Fabio's friendly foes
Guillem Balague analyses Spain's squad and says they aren't as ruthless when the result doesn't matter.
Last Updated: 08/11/11 9:43am
There is a question mark over which Spain side is going to turn up at Wembley on Saturday, and I'm not just talking about personnel.
While Fabio Capello prefers to lose with youngsters than to do it with the veterans and is approaching the game with this possibility at the forefront of his decisions, Vicente del Bosque will play his strongest side.
However, there's the competitive Spain side: the current world and European champions playing at a level above everyone else - perhaps a couple of levels above England? - who have recently equalled the world record by winning 14 consecutive competitive games at international level and since that glorious evening in Johannesburg last summer, have completely and ruthlessly dominated their European Championships qualifying group with a perfect eight wins from eight games.
And then there's the Spain side that turns up for friendly games: essentially the same group of players, but a group that seems to drop a level when the result doesn't really matter.
Unfortunately, while this group of world champions, with nothing to prove, lacks a motivational edge in friendlies, their opponents are the opposite - raising their game to prove themselves against the champions.
Consequently, since last summer's World Cup, Spain have been hammered in friendlies by Argentina (4-1) and Portugal (4-0) - and held to a draw by Mexico. Their only win came against Chile - and that was after going 2-0 down (remember, at the World Cup, Spain lifted the trophy on the back of four consecutive 1-0 wins).
The Wembley friendly is one of those games that matters more to Spain's opponents than it does to the world champions. For England, a victory, almost regardless of performance, would be a massive morale boost for the squad and would go a long way in convincing a somewhat fickle support that Capello's side have a chance next summer.
We know that the England camp understands how important a win is; let's hope the Spanish players approach the game in a similar way and we can enjoy a fantastic game of football.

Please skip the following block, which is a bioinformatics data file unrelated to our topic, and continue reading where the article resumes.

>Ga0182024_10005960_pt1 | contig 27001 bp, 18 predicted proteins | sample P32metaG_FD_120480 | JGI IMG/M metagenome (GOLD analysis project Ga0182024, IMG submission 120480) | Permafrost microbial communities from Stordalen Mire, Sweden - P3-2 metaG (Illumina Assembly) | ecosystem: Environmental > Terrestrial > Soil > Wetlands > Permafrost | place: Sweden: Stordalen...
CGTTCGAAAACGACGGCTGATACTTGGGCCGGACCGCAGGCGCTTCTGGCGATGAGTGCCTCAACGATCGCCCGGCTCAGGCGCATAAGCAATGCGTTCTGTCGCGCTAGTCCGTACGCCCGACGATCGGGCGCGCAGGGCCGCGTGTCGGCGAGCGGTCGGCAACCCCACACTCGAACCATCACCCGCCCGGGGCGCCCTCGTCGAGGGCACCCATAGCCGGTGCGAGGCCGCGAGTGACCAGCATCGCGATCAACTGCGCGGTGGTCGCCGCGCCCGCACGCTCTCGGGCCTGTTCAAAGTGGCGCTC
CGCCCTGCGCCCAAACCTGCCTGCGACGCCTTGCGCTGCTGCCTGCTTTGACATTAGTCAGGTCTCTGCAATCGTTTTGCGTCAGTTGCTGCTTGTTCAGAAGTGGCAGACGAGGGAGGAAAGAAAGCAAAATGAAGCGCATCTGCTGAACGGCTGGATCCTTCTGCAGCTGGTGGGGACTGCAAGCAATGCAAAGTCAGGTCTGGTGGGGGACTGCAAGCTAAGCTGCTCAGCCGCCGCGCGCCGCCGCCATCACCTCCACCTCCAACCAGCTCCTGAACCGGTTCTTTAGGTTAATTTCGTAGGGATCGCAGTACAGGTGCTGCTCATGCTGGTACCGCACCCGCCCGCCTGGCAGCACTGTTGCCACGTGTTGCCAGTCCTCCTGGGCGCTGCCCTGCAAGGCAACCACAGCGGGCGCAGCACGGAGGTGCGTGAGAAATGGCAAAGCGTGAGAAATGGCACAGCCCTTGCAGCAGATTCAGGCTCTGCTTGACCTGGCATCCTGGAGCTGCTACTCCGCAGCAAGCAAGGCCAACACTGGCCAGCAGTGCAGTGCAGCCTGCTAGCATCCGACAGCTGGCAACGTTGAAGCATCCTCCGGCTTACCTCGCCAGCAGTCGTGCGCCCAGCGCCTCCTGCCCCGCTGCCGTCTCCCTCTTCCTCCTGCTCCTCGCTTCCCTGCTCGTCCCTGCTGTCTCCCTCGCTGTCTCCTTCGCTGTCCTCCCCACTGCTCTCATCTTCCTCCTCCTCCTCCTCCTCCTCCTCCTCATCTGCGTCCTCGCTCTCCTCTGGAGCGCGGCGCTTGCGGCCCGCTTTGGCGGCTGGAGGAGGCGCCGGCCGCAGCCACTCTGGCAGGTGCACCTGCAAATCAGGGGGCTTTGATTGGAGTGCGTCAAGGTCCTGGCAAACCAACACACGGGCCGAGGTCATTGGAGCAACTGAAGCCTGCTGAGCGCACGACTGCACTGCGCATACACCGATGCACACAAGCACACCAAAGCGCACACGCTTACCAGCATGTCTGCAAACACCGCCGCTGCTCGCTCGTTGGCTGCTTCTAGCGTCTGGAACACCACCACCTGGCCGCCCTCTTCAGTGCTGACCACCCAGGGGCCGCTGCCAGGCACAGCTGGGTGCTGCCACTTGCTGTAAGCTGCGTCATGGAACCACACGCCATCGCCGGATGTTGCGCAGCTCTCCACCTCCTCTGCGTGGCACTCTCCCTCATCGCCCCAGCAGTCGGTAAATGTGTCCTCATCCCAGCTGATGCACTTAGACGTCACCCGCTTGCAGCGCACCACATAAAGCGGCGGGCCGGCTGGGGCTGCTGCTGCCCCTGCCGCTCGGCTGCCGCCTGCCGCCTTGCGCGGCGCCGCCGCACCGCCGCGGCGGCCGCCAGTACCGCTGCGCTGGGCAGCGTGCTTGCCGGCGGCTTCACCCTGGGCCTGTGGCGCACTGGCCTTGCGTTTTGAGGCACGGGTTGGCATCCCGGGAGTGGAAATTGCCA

And, while we may not be able to predict the mentality of the visiting side, there's bound to be a fair degree of familiarity about the line-up and style of play.
Del Bosque has remained faithful to the core of the side that brought success in the past two major tournaments and adheres to the same possession-based principles as before (if anything, the Spanish national team has become even more like Barcelona in the way that the side presses the opposition and plays a high defensive line - which begs the question: would a keeper like Victor Valdes or Pepe Reina not be better suited?)
The starting XI at Wembley will probably be as familiar to an English audience as it is possible for a visiting foreign side to be and I'm sure most could successfully predict at least seven or eight of the names on the team sheet before kick-off.
However, there have been some changes since South Africa and certain positions are there for a player to stake a claim upon: left back, back-up centre back, and one of the striking slots.
Joan Capdevila made the left back position his own at the European Championships in 2008 and the World Cup last year (doing a great job in a problem position that had previously been filled by the likes of Romero, Raul Bravo, and Juanfran without much success).
Unfortunately, since leaving Villarreal for Benfica last summer, Capedvila has suffered a massive drop in form. This has led Del Bosque to give opportunities to both Nacho Monreal of Malaga and Jordi Alba from Valencia - but omitting Jose Enrique from this week's 23 man squad.
Alba played at left back in Spain's last game, the 3-1 win against Scotland, and impressed with an assist and some terrific attacking play. Alba isn't the best defender, but Del Bosque likes him as someone who offers a genuine attacking threat from a full-back position - again, making the team more like Barcelona than before (Alba started out as an attacking midfielder at La Masia, before joining Valencia and being converted into a left back by Unai Emery).
Elsewhere in defence, Carlos Marchena is no longer a regular and although Raul Albiol has made the squad, he's not been playing regularly for club or country.
Álvaro Arbeloa has been included and appeals to Del Bosque because he can play on either flank. With a long term replacement for Carles Puyol required, Del Bosque has been talking up Sergio Ramos' ability to play in the middle of the defence.
In attack, David Villa and Fernando Torres remain the mainstay of the strikers, with Fernando Llorente making the squad ahead of Alvaro Negredo and Roberto Soldado.
Jesus Navas, recently at risk of losing his place, comes in to provide width in the absence of the injured Pedro. But perhaps the most interesting selection and tactical decision involves a player familiar to Premier League and La Liga fans: that of David Silva and his role in the side.
Overlooked for much of Del Bosque's time in charge, the Man City player has forced his way back into contention with some stunning performances in England.
Against Scotland, Silva played as a false number nine, a more central role than he plays for City - and was outstanding: scoring twice and creating the third.
With Torres and Villa suffering a temporary goal drought, will we see a Spain side start without a traditional forward at Wembley, with a nod toward another tactical trend perpetrated by Barcelona?